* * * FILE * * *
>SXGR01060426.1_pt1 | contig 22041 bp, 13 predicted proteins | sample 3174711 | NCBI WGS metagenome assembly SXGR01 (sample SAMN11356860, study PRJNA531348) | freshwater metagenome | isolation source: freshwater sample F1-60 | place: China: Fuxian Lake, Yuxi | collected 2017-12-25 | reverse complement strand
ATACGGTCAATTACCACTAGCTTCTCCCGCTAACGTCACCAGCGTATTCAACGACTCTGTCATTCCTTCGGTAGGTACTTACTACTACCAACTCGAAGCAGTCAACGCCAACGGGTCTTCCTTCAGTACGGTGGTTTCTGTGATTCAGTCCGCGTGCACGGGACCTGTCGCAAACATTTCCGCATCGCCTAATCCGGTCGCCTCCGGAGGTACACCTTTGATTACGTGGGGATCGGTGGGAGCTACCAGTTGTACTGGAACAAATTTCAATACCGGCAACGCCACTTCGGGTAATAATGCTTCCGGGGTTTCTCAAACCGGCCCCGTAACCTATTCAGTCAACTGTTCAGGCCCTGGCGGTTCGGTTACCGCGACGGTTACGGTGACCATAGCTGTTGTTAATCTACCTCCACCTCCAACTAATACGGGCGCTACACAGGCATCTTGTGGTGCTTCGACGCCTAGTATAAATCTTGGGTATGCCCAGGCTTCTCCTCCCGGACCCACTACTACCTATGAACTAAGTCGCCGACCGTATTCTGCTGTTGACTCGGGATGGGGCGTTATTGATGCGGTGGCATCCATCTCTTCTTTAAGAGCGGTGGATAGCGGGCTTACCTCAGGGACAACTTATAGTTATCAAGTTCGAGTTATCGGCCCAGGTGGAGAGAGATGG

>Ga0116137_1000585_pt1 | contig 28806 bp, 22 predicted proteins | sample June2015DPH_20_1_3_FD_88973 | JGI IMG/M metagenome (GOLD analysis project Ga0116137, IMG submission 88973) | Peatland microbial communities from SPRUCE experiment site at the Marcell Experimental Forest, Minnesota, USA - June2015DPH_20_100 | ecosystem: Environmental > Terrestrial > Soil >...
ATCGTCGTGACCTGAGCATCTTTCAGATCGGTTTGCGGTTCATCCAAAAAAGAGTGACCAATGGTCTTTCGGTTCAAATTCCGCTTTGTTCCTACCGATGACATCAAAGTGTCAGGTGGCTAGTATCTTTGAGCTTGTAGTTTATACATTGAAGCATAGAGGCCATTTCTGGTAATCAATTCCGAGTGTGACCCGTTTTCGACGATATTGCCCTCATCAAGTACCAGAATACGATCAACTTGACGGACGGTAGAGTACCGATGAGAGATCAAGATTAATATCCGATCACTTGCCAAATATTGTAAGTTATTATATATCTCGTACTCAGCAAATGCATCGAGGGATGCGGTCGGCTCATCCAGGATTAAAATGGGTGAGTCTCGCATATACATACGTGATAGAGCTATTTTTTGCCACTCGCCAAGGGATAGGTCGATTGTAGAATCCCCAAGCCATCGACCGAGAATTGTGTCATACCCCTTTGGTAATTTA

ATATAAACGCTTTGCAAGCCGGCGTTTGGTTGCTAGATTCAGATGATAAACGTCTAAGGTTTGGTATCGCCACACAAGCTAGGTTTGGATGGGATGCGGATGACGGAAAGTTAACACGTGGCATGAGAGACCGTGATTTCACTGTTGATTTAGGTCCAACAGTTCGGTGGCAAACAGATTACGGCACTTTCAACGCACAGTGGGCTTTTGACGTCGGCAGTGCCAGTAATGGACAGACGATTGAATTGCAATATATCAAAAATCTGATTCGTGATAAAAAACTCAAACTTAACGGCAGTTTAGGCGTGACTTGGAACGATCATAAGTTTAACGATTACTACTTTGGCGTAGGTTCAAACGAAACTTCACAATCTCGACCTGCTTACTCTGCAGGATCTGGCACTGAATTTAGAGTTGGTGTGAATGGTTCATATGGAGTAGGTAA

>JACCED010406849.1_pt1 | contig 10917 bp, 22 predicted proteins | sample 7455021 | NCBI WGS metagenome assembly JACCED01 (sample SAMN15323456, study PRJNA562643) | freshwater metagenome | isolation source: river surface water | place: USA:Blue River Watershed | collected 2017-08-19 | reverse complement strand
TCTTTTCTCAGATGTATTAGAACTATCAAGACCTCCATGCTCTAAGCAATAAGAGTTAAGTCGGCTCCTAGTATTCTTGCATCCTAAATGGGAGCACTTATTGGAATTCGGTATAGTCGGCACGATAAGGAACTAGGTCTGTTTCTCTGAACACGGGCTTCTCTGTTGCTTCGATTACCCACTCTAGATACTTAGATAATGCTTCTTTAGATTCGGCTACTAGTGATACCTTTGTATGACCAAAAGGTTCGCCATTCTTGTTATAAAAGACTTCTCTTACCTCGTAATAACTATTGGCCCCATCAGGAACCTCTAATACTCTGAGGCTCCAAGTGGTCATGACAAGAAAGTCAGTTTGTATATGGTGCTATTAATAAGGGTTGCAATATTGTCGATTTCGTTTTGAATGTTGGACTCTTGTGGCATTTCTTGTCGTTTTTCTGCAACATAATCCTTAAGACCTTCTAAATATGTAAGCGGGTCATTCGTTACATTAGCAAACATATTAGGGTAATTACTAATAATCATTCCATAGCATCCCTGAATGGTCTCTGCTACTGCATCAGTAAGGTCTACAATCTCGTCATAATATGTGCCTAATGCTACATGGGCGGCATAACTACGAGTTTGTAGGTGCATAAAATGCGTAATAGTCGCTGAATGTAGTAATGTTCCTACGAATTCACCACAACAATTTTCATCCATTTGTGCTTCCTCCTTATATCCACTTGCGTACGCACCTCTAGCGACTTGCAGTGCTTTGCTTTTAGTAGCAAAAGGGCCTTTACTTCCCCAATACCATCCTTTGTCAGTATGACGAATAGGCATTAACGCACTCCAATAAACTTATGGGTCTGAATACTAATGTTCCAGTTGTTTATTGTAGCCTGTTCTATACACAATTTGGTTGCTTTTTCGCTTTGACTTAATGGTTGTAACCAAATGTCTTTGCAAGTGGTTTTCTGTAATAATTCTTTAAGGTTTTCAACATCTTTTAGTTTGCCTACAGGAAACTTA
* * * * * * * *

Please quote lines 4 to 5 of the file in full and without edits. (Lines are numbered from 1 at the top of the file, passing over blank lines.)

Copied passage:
ATCGTCGTGACCTGAGCATCTTTCAGATCGGTTTGCGGTTCATCCAAAAAAGAGTGACCAATGGTCTTTCGGTTCAAATTCCGCTTTGTTCCTACCGATGACATCAAAGTGTCAGGTGGCTAGTATCTTTGAGCTTGTAGTTTATACATTGAAGCATAGAGGCCATTTCTGGTAATCAATTCCGAGTGTGACCCGTTTTCGACGATATTGCCCTCATCAAGTACCAGAATACGATCAACTTGACGGACGGTAGAGTACCGATGAGAGATCAAGATTAATATCCGATCACTTGCCAAATATTGTAAGTTATTATATATCTCGTACTCAGCAAATGCATCGAGGGATGCGGTCGGCTCATCCAGGATTAAAATGGGTGAGTCTCGCATATACATACGTGATAGAGCTATTTTTTGCCACTCGCCAAGGGATAGGTCGATTGTAGAATCCCCAAGCCATCGACCGAGAATTGTGTCATACCCCTTTGGTAATTTA

ATATAAACGCTTTGCAAGCCGGCGTTTGGTTGCTAGATTCAGATGATAAACGTCTAAGGTTTGGTATCGCCACACAAGCTAGGTTTGGATGGGATGCGGATGACGGAAAGTTAACACGTGGCATGAGAGACCGTGATTTCACTGTTGATTTAGGTCCAACAGTTCGGTGGCAAACAGATTACGGCACTTTCAACGCACAGTGGGCTTTTGACGTCGGCAGTGCCAGTAATGGACAGACGATTGAATTGCAATATATCAAAAATCTGATTCGTGATAAAAAACTCAAACTTAACGGCAGTTTAGGCGTGACTTGGAACGATCATAAGTTTAACGATTACTACTTTGGCGTAGGTTCAAACGAAACTTCACAATCTCGACCTGCTTACTCTGCAGGATCTGGCACTGAATTTAGAGTTGGTGTGAATGGTTCATATGGAGTAGGTAA